On Self-Defense against Racist Murder

A discussion on the culture of hate and violence in US society and the rationality of securing New Afrikan communities

by the NCTT: Zaharibu Dorrough, Heshima Denham, Jabari Scott and Kambui Robinson

Published in: SF Bayview, April 26, 2016

Part 1

It is well known that the Black race is the most oppressed and most exploited of the human family. It is well known that the spread of capitalism and the discovery of the New World had as an immediate result the rebirth of slavery, which was for centuries … a bitter disgrace on mankind. What everyone does not perhaps know is that after … years of so called “emancipation,” American Negroes still endure atrocious moral and material suffering, of which the most cruel and horrible is the custom of lynching … Imagine a furious horde, fists clenched, eyes bloodshot, mouths foaming, yells, insults, curses … They are armed with sticks, torches, revolvers, ropes, knives, scissors, vitriol, daggers – in a word, with all that can be used to kill or wound … In a wave of hatred and bestiality, the lynchers drag the Black to … a public place … When everyone has had enough, the corpse is brought down … While on the ground stinking of fat and smoke, a black head, mutilated, roasted, deformed, grins horribly and seems to ask the setting sun, ‘Is this civilization?’” – Chairman Ho Chi Minh, 1924

Instead of trying to avoid conflict or whining about the injustice of it all, consider an option developed over the centuries by … strategists to deal with violent and acquisitive neighbors; reverse intimidation. The art of deterrence rests on three basic facts about war and human nature: First, people are more likely to attack you if they see you are weak and vulnerable; second, they depend on the signs you give out, through your behavior both past and present; third, they are after easy victories, quick and bloodless. That is why they prey on the vulnerable and weak.” – Robert Greene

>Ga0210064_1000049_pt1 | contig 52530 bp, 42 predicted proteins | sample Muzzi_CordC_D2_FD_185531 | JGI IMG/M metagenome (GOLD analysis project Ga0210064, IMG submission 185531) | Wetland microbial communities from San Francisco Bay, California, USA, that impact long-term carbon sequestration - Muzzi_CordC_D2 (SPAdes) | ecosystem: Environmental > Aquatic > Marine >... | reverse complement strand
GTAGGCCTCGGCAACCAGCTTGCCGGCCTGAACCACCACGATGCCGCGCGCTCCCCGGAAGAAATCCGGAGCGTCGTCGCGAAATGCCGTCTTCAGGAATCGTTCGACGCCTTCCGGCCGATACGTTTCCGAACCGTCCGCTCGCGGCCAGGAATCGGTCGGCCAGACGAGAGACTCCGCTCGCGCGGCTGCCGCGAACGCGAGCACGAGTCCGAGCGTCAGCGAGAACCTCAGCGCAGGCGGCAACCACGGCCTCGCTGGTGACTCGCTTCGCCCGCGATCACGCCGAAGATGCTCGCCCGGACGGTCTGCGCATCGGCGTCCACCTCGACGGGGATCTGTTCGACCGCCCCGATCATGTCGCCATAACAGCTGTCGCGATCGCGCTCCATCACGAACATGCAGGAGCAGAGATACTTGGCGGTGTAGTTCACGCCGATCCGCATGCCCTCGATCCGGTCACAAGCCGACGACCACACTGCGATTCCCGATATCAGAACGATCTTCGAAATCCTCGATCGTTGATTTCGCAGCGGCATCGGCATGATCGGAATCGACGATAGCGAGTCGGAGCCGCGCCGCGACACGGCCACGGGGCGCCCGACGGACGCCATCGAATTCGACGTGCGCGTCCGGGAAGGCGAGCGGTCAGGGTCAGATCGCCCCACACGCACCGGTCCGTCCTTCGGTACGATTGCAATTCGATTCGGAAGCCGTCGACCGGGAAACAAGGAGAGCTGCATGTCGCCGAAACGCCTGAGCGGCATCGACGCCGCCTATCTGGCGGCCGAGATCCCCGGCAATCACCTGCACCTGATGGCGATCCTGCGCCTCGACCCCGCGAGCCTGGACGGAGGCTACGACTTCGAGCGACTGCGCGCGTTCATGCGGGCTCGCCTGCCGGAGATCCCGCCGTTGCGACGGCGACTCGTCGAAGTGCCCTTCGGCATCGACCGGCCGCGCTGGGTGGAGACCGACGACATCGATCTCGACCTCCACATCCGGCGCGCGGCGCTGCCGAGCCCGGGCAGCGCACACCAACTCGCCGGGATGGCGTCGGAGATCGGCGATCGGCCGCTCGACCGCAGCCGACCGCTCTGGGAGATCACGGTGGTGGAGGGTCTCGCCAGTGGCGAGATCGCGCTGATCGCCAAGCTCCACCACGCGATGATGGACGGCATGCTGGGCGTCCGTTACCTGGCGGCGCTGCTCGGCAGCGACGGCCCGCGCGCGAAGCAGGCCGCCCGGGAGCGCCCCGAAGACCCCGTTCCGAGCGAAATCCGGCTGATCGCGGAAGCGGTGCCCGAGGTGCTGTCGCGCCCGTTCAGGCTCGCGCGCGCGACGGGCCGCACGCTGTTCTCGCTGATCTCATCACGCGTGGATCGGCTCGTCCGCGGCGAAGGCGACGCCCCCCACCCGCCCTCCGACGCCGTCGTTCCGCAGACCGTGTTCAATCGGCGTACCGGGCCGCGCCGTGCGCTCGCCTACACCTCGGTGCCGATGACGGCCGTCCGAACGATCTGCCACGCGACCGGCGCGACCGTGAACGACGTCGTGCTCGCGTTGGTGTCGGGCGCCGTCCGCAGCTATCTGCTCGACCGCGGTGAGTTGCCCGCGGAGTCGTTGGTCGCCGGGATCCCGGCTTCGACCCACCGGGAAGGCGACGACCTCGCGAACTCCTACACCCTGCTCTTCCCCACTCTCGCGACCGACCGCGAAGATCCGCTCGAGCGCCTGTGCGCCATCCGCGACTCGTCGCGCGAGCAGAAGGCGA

The need to not mistake enemies for friends is especially great for us. Part of the reason for us being issue oriented is that we don’t yet see the need to assume responsibility in the development of the strategies affecting our lives. Those who are misgoverned and oppressed merely respond to the oppressive issues and conditions as they arise, and as the suffering triggers our awareness.” – Yaki Sayles

For two or more centuries, America has marched proudly in the van of human hatred – making bonfires of human flesh and laughing at them hideously, and making the insulting of millions more than a matter of dislike – rather, a great religion, a world war-cry.” – W.E.B. DuBois

Greetings, Sisters and Brothers. Amerikkka is a sick state – its social ills the product of the malignant sickness of ruling class morality. For us to make sense of the relentless, 400-year-long onslaught of racist violence against New Afrikans and other nationally oppressed people in Amerika and the absence of a collective program of comprehensive self-defense and secure communities among the majority of the New Afrikan population in the U.S., it’s important we first grasp the origin of this contradiction, as all other points of contradiction and irrationality flow from it.

There is a direct correlation between the origin of U.S. society, the relationship of New Afrikans in its development, the racist murder of nine women, men and youth in Emanuel A.M.E. Church, the ongoing wave of Euro-Amerikan police slaughtering New Afrikans in their communities, and our failure to develop a national policy of self-defense. To understand that correlation, we must trace its etiology.

The mode of production and appropriation is what determines the composition of a society and which class will rule it. When the Euro-Amerikan bourgeois settlers overthrew colonial British socio-economic organization in North Amerika, it retained for itself the same privileges of usurpation that the aristocracy had so long enjoyed; they simply replaced, through the restructuring of the modes of production and appropriation, the layers of illusion used by the nobility – mysticism of symbols, politico-religious illusions like the divine right of kings, etc. – with naked self-interest, direct exploitation, pseudo-scientific justifications for racialization and inhuman brutality and open, unashamed oppression. Human worth was reduced to mere exchange value, and all of the social life was commoditized for efficient valuation, barter and disposal.